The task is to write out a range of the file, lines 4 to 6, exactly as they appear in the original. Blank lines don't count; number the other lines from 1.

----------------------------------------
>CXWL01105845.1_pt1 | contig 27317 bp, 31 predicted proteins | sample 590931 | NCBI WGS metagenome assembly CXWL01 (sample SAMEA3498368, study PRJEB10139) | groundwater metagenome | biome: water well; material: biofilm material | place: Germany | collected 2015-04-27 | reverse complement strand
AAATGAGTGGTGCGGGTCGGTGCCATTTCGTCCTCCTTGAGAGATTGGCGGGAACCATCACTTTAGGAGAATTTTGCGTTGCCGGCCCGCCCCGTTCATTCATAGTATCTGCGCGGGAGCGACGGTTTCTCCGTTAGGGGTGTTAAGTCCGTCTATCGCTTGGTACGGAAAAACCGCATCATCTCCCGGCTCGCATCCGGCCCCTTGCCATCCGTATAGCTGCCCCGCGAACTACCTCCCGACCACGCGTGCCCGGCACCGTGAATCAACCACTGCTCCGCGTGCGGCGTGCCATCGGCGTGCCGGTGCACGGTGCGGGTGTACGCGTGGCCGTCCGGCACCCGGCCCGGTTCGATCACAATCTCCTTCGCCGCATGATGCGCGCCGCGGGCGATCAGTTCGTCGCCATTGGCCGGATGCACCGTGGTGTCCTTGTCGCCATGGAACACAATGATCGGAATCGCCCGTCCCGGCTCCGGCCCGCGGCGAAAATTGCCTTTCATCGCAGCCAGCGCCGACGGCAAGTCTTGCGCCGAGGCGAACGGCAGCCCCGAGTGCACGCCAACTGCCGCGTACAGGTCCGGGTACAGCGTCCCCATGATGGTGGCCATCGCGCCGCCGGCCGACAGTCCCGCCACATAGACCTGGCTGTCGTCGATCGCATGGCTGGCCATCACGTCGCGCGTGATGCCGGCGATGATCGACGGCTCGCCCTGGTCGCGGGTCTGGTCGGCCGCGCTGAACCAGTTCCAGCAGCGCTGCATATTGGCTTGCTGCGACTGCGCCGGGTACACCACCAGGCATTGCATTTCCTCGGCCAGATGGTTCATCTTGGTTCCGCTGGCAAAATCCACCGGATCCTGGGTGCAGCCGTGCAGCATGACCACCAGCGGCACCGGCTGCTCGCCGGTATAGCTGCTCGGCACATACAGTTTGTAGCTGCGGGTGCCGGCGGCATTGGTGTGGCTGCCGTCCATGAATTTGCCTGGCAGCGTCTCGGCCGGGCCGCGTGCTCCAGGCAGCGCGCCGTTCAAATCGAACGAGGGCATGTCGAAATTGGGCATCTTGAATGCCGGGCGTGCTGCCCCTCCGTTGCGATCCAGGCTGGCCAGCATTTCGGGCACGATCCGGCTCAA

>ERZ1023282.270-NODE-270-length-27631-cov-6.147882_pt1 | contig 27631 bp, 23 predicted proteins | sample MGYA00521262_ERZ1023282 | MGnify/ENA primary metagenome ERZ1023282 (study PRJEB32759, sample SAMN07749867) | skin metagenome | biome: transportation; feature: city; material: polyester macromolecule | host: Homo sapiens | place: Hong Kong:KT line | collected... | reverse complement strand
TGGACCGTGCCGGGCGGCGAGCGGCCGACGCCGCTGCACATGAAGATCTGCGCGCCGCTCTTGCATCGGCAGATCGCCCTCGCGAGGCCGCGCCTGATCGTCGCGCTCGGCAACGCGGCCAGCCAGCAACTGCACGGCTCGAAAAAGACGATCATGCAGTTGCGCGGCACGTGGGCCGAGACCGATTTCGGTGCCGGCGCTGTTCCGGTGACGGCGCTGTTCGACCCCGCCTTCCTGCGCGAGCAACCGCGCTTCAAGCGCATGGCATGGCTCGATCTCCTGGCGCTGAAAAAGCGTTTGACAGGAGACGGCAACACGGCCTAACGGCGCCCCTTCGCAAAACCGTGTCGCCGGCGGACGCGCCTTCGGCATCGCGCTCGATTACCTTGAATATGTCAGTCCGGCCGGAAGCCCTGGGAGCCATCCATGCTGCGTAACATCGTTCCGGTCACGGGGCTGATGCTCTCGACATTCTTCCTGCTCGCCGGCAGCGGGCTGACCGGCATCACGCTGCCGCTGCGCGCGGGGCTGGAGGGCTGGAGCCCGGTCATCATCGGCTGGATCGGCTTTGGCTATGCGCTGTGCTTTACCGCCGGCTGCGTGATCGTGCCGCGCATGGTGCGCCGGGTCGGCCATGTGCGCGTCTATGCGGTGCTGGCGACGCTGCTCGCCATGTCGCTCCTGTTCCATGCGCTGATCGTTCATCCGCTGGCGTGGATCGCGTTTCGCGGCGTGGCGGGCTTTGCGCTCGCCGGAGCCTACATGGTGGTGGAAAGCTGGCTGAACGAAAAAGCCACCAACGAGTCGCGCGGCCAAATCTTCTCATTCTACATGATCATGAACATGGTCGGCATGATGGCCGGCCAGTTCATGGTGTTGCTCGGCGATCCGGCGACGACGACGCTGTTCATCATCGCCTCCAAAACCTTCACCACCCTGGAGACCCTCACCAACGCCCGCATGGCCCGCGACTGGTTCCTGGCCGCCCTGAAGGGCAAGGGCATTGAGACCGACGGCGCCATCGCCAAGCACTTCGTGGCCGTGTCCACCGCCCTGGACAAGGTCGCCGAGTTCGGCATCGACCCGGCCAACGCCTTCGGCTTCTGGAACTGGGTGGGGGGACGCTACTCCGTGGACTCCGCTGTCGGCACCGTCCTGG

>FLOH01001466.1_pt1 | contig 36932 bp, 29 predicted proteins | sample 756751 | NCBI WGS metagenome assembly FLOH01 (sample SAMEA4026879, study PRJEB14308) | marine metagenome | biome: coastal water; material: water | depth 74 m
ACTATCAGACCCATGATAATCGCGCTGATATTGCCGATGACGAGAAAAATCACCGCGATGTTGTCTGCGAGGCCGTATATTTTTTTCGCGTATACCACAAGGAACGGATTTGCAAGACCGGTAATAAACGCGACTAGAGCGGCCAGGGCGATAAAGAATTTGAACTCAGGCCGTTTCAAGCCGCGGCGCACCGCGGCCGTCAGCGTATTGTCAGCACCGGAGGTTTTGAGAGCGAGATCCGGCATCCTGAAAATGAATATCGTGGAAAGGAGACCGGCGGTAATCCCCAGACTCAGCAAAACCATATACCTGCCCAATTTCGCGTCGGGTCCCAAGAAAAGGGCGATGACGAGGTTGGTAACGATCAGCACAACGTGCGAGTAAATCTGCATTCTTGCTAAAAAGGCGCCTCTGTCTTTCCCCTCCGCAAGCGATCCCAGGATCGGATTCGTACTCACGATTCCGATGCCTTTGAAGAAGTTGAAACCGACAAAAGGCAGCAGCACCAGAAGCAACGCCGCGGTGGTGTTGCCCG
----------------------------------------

TGGACCGTGCCGGGCGGCGAGCGGCCGACGCCGCTGCACATGAAGATCTGCGCGCCGCTCTTGCATCGGCAGATCGCCCTCGCGAGGCCGCGCCTGATCGTCGCGCTCGGCAACGCGGCCAGCCAGCAACTGCACGGCTCGAAAAAGACGATCATGCAGTTGCGCGGCACGTGGGCCGAGACCGATTTCGGTGCCGGCGCTGTTCCGGTGACGGCGCTGTTCGACCCCGCCTTCCTGCGCGAGCAACCGCGCTTCAAGCGCATGGCATGGCTCGATCTCCTGGCGCTGAAAAAGCGTTTGACAGGAGACGGCAACACGGCCTAACGGCGCCCCTTCGCAAAACCGTGTCGCCGGCGGACGCGCCTTCGGCATCGCGCTCGATTACCTTGAATATGTCAGTCCGGCCGGAAGCCCTGGGAGCCATCCATGCTGCGTAACATCGTTCCGGTCACGGGGCTGATGCTCTCGACATTCTTCCTGCTCGCCGGCAGCGGGCTGACCGGCATCACGCTGCCGCTGCGCGCGGGGCTGGAGGGCTGGAGCCCGGTCATCATCGGCTGGATCGGCTTTGGCTATGCGCTGTGCTTTACCGCCGGCTGCGTGATCGTGCCGCGCATGGTGCGCCGGGTCGGCCATGTGCGCGTCTATGCGGTGCTGGCGACGCTGCTCGCCATGTCGCTCCTGTTCCATGCGCTGATCGTTCATCCGCTGGCGTGGATCGCGTTTCGCGGCGTGGCGGGCTTTGCGCTCGCCGGAGCCTACATGGTGGTGGAAAGCTGGCTGAACGAAAAAGCCACCAACGAGTCGCGCGGCCAAATCTTCTCATTCTACATGATCATGAACATGGTCGGCATGATGGCCGGCCAGTTCATGGTGTTGCTCGGCGATCCGGCGACGACGACGCTGTTCATCATCGCCTCCAAAACCTTCACCACCCTGGAGACCCTCACCAACGCCCGCATGGCCCGCGACTGGTTCCTGGCCGCCCTGAAGGGCAAGGGCATTGAGACCGACGGCGCCATCGCCAAGCACTTCGTGGCCGTGTCCACCGCCCTGGACAAGGTCGCCGAGTTCGGCATCGACCCGGCCAACGCCTTCGGCTTCTGGAACTGGGTGGGGGGACGCTACTCCGTGGACTCCGCTGTCGGCACCGTCCTGG

>FLOH01001466.1_pt1 | contig 36932 bp, 29 predicted proteins | sample 756751 | NCBI WGS metagenome assembly FLOH01 (sample SAMEA4026879, study PRJEB14308) | marine metagenome | biome: coastal water; material: water | depth 74 m
ACTATCAGACCCATGATAATCGCGCTGATATTGCCGATGACGAGAAAAATCACCGCGATGTTGTCTGCGAGGCCGTATATTTTTTTCGCGTATACCACAAGGAACGGATTTGCAAGACCGGTAATAAACGCGACTAGAGCGGCCAGGGCGATAAAGAATTTGAACTCAGGCCGTTTCAAGCCGCGGCGCACCGCGGCCGTCAGCGTATTGTCAGCACCGGAGGTTTTGAGAGCGAGATCCGGCATCCTGAAAATGAATATCGTGGAAAGGAGACCGGCGGTAATCCCCAGACTCAGCAAAACCATATACCTGCCCAATTTCGCGTCGGGTCCCAAGAAAAGGGCGATGACGAGGTTGGTAACGATCAGCACAACGTGCGAGTAAATCTGCATTCTTGCTAAAAAGGCGCCTCTGTCTTTCCCCTCCGCAAGCGATCCCAGGATCGGATTCGTACTCACGATTCCGATGCCTTTGAAGAAGTTGAAACCGACAAAAGGCAGCAGCACCAGAAGCAACGCCGCGGTGGTGTTGCCCG